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Experiencing Music – Restoring the Spiritual

Music as Well-being


June Boyce-Tillman

This book concerns an examination of the totality of the musical experience with a view to restoring the soul within it. It starts with an analysis of the strands in the landscape of contemporary spirituality. It examines the descriptors spiritual but not religious, and spiritual and religious, looking in particular at the place of faith narratives in various spiritualities. These strands are linked with the domains of the musicking experience: Materials, Expression, Construction and Values. The book sets out a model of the spiritual experience as a negotiated relationship between the musicker and the music. It looks in detail at various models of musicking drawn from music therapy, ethnomusicology, musicology and cultural studies. It examines the relationship between Christianity and music as well as examining some practical projects showing the effect of various Value systems in musicking, particularly in intercultural dialogue. It finally proposes an ecclesiology of musical events that includes both orate and literate traditions and so is supportive of inclusive community.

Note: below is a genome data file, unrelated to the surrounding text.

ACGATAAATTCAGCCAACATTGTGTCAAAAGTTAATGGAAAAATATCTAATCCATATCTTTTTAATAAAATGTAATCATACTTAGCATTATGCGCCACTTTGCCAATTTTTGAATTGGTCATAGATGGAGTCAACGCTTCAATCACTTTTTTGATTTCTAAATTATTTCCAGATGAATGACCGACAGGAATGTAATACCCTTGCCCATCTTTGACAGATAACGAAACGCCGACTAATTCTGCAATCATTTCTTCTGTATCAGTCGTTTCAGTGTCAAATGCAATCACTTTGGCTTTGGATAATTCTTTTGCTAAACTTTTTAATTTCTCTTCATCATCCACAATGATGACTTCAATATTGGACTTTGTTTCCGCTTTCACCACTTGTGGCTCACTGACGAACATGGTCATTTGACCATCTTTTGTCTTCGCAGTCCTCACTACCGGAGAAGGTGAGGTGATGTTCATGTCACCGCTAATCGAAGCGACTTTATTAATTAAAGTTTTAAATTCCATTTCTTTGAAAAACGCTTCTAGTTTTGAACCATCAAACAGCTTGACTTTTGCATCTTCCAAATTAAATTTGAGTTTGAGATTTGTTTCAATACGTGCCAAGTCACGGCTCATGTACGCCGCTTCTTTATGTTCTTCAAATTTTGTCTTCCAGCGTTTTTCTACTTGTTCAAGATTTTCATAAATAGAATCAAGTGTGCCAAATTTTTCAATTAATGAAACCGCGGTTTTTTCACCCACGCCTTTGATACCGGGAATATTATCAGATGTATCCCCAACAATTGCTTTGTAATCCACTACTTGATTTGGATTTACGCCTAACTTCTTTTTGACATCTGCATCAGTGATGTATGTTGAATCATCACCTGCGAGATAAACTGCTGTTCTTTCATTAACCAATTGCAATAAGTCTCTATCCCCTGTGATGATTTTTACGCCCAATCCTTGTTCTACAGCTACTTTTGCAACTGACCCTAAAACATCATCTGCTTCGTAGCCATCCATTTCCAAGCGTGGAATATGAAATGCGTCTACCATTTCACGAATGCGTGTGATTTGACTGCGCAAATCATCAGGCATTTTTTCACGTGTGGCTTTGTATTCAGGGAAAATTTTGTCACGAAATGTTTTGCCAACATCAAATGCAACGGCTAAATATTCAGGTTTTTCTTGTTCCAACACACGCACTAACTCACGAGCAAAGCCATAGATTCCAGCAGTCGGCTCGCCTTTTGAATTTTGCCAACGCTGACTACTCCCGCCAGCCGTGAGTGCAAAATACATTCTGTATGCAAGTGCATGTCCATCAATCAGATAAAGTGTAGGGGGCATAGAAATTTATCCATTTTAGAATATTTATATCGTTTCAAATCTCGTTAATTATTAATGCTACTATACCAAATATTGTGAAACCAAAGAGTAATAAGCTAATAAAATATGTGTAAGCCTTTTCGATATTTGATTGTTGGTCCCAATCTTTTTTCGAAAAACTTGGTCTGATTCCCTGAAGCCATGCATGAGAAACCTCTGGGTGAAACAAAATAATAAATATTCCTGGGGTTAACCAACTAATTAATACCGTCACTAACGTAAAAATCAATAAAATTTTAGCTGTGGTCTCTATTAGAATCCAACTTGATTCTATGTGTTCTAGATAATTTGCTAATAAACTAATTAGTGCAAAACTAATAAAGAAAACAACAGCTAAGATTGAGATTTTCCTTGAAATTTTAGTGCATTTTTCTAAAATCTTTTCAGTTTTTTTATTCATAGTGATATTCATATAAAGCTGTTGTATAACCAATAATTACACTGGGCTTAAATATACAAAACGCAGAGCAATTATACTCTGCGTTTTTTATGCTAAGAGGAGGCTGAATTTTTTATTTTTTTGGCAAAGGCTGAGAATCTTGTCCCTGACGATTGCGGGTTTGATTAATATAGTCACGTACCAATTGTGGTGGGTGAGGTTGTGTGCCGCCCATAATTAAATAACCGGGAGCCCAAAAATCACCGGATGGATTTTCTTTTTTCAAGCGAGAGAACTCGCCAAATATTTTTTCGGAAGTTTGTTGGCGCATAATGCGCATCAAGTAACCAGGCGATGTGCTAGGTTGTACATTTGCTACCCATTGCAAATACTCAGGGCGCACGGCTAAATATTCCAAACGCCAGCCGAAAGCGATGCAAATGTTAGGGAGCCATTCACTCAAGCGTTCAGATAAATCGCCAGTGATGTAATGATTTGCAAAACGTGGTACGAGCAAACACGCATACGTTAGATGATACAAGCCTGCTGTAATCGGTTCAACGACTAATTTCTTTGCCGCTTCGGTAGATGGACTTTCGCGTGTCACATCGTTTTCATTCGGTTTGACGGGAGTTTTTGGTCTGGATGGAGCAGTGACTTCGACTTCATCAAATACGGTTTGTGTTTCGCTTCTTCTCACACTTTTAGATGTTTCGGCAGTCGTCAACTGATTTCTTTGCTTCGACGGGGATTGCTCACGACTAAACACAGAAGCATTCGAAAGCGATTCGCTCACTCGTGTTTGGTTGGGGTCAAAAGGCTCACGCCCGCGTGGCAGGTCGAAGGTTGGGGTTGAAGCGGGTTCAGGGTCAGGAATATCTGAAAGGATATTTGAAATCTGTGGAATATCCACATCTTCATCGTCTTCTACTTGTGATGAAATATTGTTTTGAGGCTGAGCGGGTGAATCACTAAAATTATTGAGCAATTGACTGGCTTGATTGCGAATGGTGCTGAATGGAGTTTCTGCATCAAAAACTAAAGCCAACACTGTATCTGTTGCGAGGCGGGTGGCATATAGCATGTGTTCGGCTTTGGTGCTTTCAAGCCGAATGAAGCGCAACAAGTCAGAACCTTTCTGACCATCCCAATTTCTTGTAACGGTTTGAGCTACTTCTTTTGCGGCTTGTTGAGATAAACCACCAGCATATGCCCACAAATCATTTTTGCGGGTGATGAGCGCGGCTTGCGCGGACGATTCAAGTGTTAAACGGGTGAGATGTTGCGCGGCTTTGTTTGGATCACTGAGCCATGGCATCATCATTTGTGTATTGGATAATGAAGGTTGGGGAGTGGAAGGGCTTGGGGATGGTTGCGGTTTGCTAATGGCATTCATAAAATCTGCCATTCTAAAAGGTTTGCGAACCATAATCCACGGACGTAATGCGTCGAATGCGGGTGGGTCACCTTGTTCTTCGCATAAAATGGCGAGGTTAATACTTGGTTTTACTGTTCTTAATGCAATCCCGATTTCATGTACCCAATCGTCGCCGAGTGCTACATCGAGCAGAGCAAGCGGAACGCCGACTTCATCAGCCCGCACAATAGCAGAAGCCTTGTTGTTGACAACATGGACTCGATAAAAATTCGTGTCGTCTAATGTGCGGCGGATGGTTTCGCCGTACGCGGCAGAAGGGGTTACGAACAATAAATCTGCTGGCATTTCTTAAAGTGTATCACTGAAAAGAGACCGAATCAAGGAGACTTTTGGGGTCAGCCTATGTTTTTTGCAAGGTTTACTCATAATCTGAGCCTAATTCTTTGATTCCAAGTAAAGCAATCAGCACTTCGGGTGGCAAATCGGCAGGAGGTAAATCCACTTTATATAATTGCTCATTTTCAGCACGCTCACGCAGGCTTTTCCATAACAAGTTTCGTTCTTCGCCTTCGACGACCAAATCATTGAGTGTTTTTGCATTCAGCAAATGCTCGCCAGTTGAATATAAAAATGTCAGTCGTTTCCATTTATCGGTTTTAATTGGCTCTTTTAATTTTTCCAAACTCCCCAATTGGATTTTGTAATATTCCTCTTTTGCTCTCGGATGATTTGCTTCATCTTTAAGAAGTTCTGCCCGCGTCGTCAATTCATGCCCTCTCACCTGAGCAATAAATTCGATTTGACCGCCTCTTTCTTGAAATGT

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Chapter Ten: Radical Musical Inclusion: An Ecclesiology of Music


Chapter Ten Radical Musical Inclusion: An Ecclesiology of Music A Story I attended a performance of John Adams’s opera The Gospel according to the other Mary:1 Can the theatre do the job of the Church? Can it, in fact, do it better? A bishop once observed mournfully how much larger were Handel’s audiences than his own. ‘Yes, Sir: because we are in earnest,’ the composer replied. The stage and the sanctuary share a common theme. Love is the central preoccupation of the com- poser, the librettist, the playwright, the performer, and of their audience too. Erotic love, whether doomed or fruitful is guaranteed to inspire and appeal. But Love is just as much at the heart of the liturgical drama, as the handful of those who still go to church attest. In the hands of Peter Sellars and John Adams, the triumphs and tragedies of this kind of love – humane, expansive, costly – are made every bit as compelling as the adventures of an Isolde, a Violetta or an Anna Nicole. (Marshall 2014 p. 30) Audience reactions varied. One person said she only came because it was religious and the music was not ‘her thing’. A man asked his companion whether perhaps she had enjoyed it just a little. I did not hear her reply. 1 Performance at the London Coliseum, English National Opera, November 27th 2014. 314 Chapter Ten Introduction This story opens up a further dialogue between the arts and religion and its use of religious subjects...

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